Now to update craftlog’s look one of these days….


* crochet cuff

Posted on August 22nd, 2009 by maitreya. Filed under Crochet, Jewelry.

I’ve been admiring the crochet jewelry from Wren Handmade for a while now, so I was really excited to see her pattern for a crochet bracelet on the Purl Bee.  Had to make it right away!


I think my sister-in-law gave me the fun variegated purple crochet thread way back when.  Button from who knows where.

The pattern was easy to follow, and now I’m thinking up what other stitch patterns might make fun bracelets.


* pompom flowers

Posted on August 15th, 2009 by maitreya. Filed under Home and Garden.

Another project from my trip to California.  Becket had bookmarked this pompom flower tutorial by domestifluff and bought some pretty green and purple yarn (who knew Vanna White made yarn?).  At first, they looked hilariously pathetic, but it turns out the big secret is to trim trim trim.


Anyone care to put an ETA on destruction by the kitties?


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* Alisha Louise earrings

Posted on August 14th, 2009 by maitreya. Filed under Wants.

In addition to the resin necklace, I also gave Becket some enamel earrings by a local artist, Alisha Louise.  I got them at Velouria (which you might remember from earlier) and it just so happens that all of her jewelry is on sale this month (though I’m mad I missed the super-sale trunk show)!  I forgot to take a picture of them, so I stole this image off Alisha Louise’s website.  The ones I got were in “pea” and not the color shown, but you get the idea.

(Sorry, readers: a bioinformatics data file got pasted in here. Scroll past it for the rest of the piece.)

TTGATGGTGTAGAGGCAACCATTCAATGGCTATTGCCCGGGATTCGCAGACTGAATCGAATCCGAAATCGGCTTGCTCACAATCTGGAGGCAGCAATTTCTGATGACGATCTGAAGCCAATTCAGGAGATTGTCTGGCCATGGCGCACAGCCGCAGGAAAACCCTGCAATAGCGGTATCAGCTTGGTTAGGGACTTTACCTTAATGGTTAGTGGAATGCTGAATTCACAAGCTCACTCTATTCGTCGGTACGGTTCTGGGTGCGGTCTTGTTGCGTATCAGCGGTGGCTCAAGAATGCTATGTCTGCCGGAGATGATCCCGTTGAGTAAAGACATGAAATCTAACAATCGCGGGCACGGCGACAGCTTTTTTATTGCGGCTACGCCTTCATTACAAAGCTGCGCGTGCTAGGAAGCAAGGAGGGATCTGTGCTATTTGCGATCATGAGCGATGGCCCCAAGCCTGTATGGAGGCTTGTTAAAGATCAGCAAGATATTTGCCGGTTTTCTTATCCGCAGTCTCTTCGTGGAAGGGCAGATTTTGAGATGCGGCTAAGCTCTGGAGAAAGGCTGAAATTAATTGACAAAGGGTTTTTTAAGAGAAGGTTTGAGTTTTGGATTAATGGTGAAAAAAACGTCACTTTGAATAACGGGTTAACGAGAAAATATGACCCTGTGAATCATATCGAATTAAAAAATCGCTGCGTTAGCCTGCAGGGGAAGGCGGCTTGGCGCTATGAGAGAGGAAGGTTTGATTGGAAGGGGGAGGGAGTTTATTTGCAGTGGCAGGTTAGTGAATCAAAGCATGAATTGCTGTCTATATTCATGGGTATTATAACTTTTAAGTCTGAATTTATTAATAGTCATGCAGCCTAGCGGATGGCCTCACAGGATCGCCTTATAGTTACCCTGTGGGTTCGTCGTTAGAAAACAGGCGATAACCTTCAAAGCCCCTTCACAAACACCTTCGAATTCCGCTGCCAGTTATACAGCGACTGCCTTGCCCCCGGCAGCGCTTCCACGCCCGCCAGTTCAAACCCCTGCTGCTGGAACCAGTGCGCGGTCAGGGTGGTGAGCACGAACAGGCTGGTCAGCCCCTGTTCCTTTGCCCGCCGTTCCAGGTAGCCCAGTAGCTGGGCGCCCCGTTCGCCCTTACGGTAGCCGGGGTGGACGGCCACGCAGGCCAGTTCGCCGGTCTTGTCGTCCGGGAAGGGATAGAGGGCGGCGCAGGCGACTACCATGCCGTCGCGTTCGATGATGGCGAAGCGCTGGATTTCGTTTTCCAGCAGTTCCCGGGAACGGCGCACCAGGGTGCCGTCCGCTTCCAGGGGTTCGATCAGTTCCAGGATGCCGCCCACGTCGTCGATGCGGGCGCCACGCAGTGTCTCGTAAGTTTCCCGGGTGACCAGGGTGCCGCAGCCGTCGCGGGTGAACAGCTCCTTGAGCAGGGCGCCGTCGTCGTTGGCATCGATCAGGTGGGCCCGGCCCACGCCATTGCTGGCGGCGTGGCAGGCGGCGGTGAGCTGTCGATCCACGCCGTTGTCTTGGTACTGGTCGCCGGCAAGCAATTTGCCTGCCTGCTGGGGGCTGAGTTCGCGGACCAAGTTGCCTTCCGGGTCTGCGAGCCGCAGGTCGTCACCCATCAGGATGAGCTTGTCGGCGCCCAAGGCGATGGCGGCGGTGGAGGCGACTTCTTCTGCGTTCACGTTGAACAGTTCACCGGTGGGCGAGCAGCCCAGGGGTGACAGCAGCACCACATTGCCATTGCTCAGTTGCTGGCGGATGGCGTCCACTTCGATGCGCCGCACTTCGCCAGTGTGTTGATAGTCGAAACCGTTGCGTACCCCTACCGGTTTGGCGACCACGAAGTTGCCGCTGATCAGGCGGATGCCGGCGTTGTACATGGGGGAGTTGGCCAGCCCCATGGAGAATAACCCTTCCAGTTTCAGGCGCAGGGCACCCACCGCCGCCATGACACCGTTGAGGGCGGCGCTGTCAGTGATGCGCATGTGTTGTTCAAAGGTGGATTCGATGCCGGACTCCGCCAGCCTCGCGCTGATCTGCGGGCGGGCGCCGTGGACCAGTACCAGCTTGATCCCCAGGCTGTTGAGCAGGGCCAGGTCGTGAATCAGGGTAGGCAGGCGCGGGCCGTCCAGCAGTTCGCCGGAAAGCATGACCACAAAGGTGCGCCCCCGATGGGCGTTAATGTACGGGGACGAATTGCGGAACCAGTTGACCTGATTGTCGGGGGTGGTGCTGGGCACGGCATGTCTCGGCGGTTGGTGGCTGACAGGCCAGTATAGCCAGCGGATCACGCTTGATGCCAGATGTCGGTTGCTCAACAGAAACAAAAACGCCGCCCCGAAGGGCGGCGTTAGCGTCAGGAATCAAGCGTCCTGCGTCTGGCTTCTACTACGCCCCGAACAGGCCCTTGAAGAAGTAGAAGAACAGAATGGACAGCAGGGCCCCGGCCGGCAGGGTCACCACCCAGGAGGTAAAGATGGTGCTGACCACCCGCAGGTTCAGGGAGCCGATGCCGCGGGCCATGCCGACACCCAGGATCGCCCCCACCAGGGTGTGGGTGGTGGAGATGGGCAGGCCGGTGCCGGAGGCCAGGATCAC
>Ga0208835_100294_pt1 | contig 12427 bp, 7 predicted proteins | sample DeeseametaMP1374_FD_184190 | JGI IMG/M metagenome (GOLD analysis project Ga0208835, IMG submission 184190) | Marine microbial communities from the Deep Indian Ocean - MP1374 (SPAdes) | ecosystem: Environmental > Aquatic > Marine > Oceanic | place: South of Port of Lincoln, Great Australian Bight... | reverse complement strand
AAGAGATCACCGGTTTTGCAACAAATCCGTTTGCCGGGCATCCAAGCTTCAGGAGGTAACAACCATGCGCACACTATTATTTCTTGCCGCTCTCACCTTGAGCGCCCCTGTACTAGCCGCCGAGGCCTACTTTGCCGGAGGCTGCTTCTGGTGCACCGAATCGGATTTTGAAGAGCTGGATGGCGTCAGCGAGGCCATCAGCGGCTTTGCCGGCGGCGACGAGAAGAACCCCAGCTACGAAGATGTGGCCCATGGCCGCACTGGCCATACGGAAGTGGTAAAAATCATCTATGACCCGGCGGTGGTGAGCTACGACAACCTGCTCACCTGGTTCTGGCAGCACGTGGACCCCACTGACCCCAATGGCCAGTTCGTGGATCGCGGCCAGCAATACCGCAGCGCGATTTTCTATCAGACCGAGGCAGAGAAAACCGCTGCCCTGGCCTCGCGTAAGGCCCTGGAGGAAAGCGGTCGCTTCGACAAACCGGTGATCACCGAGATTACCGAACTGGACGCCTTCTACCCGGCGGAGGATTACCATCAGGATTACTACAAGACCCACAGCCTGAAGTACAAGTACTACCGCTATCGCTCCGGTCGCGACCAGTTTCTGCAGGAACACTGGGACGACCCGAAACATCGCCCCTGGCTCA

They are really pretty in person, with so many lovely colors to choose from.  I’m tempted to go back and get one of the necklaces for myself while they’re on sale.  Becket’s got quite the collection of enamel pieces, so I knew she’d like them. :)  The worst part, though?  It really makes me want to learn how to do enamel myself!


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* Made by Hank bag

Posted on August 13th, 2009 by maitreya. Filed under Wants.

Becket got me an awesome early birthday present (very early since my birthday isn’t until November!)  I couldn’t believe it, since I love Katie Henry’s blog and I’ve actually been eyeing her Made by Hank bags for a while now, and could never quite decide on which one I liked the best and pull the trigger.


It’s very well made, has a ton of pockets, and has Made by Hank embroidered into the strap.  It’s also big enough that I can bring home papers from lab but small enough to still fit in my bike basket.  And isn’t it super cute?  Can’t beat green with white piping.  Thanks Becket!


* fabric necklaces

Posted on August 12th, 2009 by maitreya. Filed under Jewelry, Sewing/Fabric Crafts.

I got to spend last weekend with Becket and Amy in what I hope are becoming yearly get-togethers (last year was Seattle).  Becket already posted about some of our fun.  One of the things we made were these fun fabric bead necklaces from Curious Bird’s tutorial.


You sew a tube from a silky scarf and alternate beads and knots.  Our “homework” was to find scarves to bring.  I have had this neat Japanese silk scarf in my fabric collection (can’t remember where I got it, unfortunately), and I really like how the pattern leads to unexpected bead combos.


Amy’s was even more interesting because she sliced a long diagonal piece of her scarf and it ended up perfectly symmetrical due to her excellent knot tying.  I think the bias cut made her knots more even than mine too.


You’ll have to go read CA Crafter to see more of Becket’s. :)



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craftlog is under a Creative Commons Attribution Noncommercial license. That means that you are all welcome to take and repost my photos, replicate my projects, remix my ideas, whatever you want as long as you give attribution (a link is fine) and it's noncommercial. Thanks!